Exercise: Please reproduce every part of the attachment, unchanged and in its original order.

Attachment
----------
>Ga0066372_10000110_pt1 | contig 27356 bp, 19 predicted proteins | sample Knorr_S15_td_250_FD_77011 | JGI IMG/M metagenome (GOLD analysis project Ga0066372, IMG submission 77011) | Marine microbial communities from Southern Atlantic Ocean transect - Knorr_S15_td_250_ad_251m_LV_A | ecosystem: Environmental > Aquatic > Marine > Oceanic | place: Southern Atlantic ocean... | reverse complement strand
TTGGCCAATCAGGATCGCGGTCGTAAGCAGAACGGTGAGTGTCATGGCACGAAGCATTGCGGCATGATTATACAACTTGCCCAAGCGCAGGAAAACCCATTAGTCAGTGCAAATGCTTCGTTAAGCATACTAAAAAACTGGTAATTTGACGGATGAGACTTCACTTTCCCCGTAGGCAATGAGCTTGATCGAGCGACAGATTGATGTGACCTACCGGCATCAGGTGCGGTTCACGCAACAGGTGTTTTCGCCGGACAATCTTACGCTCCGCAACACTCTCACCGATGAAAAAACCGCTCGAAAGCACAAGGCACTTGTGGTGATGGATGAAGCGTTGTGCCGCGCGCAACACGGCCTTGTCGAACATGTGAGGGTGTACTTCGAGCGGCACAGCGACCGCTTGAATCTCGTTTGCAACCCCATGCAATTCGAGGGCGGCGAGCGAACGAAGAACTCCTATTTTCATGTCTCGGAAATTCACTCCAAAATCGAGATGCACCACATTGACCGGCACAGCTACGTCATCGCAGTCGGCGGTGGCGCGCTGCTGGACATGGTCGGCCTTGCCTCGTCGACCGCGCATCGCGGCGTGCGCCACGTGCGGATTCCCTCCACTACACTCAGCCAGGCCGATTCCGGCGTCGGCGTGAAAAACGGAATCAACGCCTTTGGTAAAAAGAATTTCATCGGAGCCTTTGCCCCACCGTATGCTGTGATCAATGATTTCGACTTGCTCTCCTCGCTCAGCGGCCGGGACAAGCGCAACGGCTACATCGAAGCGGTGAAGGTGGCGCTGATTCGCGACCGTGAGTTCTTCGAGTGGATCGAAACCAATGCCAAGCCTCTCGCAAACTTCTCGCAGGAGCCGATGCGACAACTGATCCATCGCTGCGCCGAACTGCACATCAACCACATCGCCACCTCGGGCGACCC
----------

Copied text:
>Ga0066372_10000110_pt1 | contig 27356 bp, 19 predicted proteins | sample Knorr_S15_td_250_FD_77011 | JGI IMG/M metagenome (GOLD analysis project Ga0066372, IMG submission 77011) | Marine microbial communities from Southern Atlantic Ocean transect - Knorr_S15_td_250_ad_251m_LV_A | ecosystem: Environmental > Aquatic > Marine > Oceanic | place: Southern Atlantic ocean... | reverse complement strand
TTGGCCAATCAGGATCGCGGTCGTAAGCAGAACGGTGAGTGTCATGGCACGAAGCATTGCGGCATGATTATACAACTTGCCCAAGCGCAGGAAAACCCATTAGTCAGTGCAAATGCTTCGTTAAGCATACTAAAAAACTGGTAATTTGACGGATGAGACTTCACTTTCCCCGTAGGCAATGAGCTTGATCGAGCGACAGATTGATGTGACCTACCGGCATCAGGTGCGGTTCACGCAACAGGTGTTTTCGCCGGACAATCTTACGCTCCGCAACACTCTCACCGATGAAAAAACCGCTCGAAAGCACAAGGCACTTGTGGTGATGGATGAAGCGTTGTGCCGCGCGCAACACGGCCTTGTCGAACATGTGAGGGTGTACTTCGAGCGGCACAGCGACCGCTTGAATCTCGTTTGCAACCCCATGCAATTCGAGGGCGGCGAGCGAACGAAGAACTCCTATTTTCATGTCTCGGAAATTCACTCCAAAATCGAGATGCACCACATTGACCGGCACAGCTACGTCATCGCAGTCGGCGGTGGCGCGCTGCTGGACATGGTCGGCCTTGCCTCGTCGACCGCGCATCGCGGCGTGCGCCACGTGCGGATTCCCTCCACTACACTCAGCCAGGCCGATTCCGGCGTCGGCGTGAAAAACGGAATCAACGCCTTTGGTAAAAAGAATTTCATCGGAGCCTTTGCCCCACCGTATGCTGTGATCAATGATTTCGACTTGCTCTCCTCGCTCAGCGGCCGGGACAAGCGCAACGGCTACATCGAAGCGGTGAAGGTGGCGCTGATTCGCGACCGTGAGTTCTTCGAGTGGATCGAAACCAATGCCAAGCCTCTCGCAAACTTCTCGCAGGAGCCGATGCGACAACTGATCCATCGCTGCGCCGAACTGCACATCAACCACATCGCCACCTCGGGCGACCC